Wednesday, April 25, 2012

Or why so-cons oppose organ donation and harvesting

Dad rescues ‘brain dead’ son from doctors wishing to harvest his organs – boy recovers completely.

Although a team of four physicians insisted that his son was “brain-dead” following the wreck, Thorpe’s father enlisted the help of a general practitioner and a neurologist, who demonstrated that his son still had brain wave activity. The doctors agreed to bring him out of the coma, and five weeks later Thorpe left the hospital, having almost completely recovered.

Today, the 21-year-old with “brain damage” is studying accounting at a local university. “‘My impression is maybe the hospital weren’t very happy that my father wanted a second opinion,” he told the Mail.

The case is similar to dozens of others LifeSiteNews has reported in recent years, in which comatose or otherwise unconscious patients are declared to be “brain dead,” or hopelessly incurable. In many cases, aggressive doctors seek the organs of the patient for harvesting.

Many people oppose the death penalty on the grounds that the innocent may be killed.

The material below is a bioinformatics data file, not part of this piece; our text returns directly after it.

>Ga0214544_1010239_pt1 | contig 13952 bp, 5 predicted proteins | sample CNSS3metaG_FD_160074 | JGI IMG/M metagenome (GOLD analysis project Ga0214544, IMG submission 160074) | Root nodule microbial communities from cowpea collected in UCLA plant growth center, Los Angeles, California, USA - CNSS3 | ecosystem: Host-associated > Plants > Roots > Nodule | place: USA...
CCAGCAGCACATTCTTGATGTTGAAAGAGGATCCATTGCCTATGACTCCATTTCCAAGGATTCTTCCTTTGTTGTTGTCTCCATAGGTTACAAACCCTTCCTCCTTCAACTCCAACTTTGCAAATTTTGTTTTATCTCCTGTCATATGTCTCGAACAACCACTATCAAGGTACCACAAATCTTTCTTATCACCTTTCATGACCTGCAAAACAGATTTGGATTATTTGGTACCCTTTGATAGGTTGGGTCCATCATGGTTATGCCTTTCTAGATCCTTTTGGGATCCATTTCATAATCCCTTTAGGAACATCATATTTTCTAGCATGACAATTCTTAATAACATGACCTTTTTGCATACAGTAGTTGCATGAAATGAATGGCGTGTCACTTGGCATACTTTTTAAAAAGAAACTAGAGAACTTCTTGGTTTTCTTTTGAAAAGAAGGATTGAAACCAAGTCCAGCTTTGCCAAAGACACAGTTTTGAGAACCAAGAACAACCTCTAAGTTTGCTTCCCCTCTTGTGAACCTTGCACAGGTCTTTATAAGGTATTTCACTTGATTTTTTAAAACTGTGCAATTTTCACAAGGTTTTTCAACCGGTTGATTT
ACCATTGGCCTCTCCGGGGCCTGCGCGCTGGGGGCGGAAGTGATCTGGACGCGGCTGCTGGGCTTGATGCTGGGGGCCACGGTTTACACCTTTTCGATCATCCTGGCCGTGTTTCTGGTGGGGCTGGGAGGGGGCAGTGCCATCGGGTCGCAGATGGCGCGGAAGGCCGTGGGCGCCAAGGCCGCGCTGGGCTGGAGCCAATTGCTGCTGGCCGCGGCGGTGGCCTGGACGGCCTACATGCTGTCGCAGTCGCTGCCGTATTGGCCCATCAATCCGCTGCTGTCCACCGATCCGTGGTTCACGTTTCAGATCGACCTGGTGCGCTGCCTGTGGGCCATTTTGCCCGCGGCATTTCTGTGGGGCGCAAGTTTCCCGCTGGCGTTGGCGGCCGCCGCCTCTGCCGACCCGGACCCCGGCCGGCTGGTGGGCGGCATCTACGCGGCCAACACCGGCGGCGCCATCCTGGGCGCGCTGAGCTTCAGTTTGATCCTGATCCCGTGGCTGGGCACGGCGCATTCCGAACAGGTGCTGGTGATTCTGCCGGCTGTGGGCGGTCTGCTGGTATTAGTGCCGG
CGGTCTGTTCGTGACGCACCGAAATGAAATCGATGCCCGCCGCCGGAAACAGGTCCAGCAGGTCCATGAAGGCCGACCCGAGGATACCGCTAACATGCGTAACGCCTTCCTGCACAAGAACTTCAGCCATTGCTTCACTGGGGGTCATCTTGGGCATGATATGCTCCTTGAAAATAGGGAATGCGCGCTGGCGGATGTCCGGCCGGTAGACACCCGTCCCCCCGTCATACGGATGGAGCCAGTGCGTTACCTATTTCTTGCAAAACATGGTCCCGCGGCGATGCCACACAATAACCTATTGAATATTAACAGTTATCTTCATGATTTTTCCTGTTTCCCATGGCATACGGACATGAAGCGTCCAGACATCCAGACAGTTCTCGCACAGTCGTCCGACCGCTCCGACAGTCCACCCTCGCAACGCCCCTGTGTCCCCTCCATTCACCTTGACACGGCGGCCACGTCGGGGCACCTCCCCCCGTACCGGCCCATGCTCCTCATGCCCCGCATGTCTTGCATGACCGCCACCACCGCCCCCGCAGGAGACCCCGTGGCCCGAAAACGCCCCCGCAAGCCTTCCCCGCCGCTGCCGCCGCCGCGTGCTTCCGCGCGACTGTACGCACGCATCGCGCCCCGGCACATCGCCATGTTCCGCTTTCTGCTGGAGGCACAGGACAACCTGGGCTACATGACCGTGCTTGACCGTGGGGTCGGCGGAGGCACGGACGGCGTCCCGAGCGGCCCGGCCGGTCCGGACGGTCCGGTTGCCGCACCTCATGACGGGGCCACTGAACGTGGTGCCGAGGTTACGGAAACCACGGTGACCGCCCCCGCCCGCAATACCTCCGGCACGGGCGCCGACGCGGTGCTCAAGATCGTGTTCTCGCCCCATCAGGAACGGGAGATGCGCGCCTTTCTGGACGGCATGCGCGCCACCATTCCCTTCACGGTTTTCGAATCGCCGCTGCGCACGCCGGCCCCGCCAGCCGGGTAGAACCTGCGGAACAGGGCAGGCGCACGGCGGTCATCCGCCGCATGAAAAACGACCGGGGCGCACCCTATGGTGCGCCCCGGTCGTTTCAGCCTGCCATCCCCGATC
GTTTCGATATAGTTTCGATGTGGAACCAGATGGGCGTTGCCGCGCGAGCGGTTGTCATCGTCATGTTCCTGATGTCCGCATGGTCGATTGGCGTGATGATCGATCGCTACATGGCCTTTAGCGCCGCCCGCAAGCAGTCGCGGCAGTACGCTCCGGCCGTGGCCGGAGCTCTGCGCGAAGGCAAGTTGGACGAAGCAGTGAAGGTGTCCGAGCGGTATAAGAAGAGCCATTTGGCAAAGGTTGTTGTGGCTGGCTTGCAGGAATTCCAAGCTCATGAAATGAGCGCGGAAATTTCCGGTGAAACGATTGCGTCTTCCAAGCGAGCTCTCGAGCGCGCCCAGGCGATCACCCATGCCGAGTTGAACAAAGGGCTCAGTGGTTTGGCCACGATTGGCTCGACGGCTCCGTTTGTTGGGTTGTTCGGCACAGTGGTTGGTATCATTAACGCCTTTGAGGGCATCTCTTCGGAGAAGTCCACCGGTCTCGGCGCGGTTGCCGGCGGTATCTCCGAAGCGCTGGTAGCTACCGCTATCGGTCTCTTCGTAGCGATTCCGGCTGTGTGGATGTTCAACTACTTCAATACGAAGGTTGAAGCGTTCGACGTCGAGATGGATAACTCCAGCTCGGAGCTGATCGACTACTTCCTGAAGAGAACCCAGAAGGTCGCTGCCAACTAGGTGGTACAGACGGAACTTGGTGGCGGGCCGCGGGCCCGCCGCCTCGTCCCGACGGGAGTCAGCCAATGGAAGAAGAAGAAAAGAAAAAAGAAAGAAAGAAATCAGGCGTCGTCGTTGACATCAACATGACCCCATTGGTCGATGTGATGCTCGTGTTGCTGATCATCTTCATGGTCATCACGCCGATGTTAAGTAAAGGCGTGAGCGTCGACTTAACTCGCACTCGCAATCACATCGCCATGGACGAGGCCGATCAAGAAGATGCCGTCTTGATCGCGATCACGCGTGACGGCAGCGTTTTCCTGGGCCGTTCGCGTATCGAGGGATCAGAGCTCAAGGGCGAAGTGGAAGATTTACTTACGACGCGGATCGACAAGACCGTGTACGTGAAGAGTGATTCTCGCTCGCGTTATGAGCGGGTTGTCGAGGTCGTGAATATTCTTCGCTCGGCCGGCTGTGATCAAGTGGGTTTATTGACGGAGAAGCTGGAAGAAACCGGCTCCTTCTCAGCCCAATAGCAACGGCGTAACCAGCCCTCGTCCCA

Yet these examples show that people who were not really dead were declared as such in order to harvest their organs.

The term “brain death” was invented in 1968 to accommodate the need to acquire vital organs in their “freshest” state from a donor who some argue is still alive in any meaningful sense of the term.

If people were spared being killed after a diagnosis of brain death, we can assume that others were killed in spite of their potential for recovery.

If people will oppose the death penalty on the grounds that the innocent may be killed, maybe it's time that we also oppose organ donation on the grounds that those with a potential for recovery may be killed.

People never have the right to kill, save in self-defense. No exceptions.

(For the record, I oppose the death penalty because I don't believe it is necessary to kill people to protect society).